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a temporary cessation of military action by mutual agreement of the warring parties.

An armistice may be general or local. In a general armistice, military actions cease in the entire theater of war, and the armistice is concluded by the commanders in chief with authorization of their governments. A general armistice usually precedes the conclusion of a peace treaty. Thus, in World War II (1939–45) the United Nations concluded in the period from 1943 to 1945 a general armistice with Italy, Rumania, Finland, Bulgaria, and Hungary. Subsequently, peace treaties were signed with these countries.

A local armistice is established between individual units of the warring parties in a definite sector of the front. It is concluded for a definite period and usually has a special purpose, such as exchange of prisoners or burial of the dead. The 1949 Geneva Convention Relative to the Protection of Civilian Persons in Time of War states that parties to the conflict “shall endeavor to conclude local agreements for the removal from besieged or encircled areas, of wounded, sick, infirm, and aged persons, children and maternity cases, and for the passage of … medical personnel and medical equipment on their way to such areas.” If no definite period for the armistice has been established, the warring parties may renew military actions at any time.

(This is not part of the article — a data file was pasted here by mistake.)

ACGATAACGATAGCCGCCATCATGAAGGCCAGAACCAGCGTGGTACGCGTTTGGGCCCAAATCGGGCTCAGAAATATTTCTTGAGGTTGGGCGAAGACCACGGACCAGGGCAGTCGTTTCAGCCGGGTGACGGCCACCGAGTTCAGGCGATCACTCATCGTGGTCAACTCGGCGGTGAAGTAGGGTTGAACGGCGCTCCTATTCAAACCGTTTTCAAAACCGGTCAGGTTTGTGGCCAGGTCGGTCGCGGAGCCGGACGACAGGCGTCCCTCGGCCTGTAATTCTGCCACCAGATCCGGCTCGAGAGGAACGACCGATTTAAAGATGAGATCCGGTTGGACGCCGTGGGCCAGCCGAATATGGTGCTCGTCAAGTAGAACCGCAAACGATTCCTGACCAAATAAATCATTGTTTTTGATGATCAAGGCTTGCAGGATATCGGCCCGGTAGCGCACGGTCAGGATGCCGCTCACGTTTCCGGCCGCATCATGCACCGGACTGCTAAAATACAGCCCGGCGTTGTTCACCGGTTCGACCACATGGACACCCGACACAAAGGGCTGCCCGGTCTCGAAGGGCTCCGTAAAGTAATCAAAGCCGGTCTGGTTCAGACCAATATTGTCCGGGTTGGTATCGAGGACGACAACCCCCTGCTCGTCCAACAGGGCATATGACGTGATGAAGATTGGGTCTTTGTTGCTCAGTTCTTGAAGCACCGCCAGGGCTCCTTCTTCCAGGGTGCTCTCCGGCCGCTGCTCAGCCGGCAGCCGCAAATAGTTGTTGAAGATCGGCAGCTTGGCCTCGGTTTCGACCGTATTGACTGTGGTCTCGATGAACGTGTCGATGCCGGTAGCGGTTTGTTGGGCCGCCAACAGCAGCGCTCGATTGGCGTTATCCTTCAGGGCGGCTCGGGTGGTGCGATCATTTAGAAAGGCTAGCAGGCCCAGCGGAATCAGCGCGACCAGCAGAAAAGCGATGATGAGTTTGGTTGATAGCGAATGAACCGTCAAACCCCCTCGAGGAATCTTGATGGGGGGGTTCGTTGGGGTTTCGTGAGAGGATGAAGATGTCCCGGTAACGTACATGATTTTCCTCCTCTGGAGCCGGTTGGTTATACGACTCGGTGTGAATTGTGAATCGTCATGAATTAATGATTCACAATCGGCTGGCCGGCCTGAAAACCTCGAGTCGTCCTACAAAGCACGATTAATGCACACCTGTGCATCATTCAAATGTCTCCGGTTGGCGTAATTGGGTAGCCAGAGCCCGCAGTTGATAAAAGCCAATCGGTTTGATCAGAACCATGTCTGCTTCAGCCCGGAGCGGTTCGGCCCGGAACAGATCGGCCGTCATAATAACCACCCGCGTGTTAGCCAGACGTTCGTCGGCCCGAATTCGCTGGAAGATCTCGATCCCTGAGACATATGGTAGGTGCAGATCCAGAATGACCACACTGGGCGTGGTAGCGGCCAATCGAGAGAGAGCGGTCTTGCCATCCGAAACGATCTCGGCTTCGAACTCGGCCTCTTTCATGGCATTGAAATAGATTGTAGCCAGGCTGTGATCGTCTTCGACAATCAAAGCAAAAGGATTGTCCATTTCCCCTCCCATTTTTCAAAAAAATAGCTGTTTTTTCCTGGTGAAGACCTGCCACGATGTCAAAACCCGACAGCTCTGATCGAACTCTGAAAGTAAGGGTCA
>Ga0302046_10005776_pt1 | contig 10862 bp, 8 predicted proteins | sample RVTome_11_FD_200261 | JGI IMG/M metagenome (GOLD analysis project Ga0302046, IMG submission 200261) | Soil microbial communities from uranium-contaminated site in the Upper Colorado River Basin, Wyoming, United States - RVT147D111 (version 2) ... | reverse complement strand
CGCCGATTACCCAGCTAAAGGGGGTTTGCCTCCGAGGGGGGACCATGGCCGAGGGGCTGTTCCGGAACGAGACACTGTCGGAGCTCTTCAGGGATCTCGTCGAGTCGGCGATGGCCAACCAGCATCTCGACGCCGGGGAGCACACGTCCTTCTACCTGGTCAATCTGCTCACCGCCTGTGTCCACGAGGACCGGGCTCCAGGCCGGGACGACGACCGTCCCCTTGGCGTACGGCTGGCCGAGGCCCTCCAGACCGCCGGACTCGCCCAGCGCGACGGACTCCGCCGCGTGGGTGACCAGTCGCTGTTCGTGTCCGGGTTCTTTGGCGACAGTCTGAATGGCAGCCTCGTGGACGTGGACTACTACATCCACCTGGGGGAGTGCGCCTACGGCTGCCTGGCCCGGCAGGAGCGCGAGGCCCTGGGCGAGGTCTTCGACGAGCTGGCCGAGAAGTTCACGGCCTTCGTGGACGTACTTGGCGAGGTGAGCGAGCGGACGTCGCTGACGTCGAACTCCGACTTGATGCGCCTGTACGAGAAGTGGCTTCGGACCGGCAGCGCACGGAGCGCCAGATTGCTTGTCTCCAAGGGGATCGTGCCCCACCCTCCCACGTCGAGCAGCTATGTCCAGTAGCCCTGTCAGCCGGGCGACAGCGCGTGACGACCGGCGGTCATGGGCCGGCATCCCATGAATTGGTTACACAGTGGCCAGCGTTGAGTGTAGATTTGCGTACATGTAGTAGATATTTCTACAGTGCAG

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For the political scientist, the piece examines vital topics such as the power relationships among the actors and the impact that the armistice would have on the American political system and the global arena for times to come.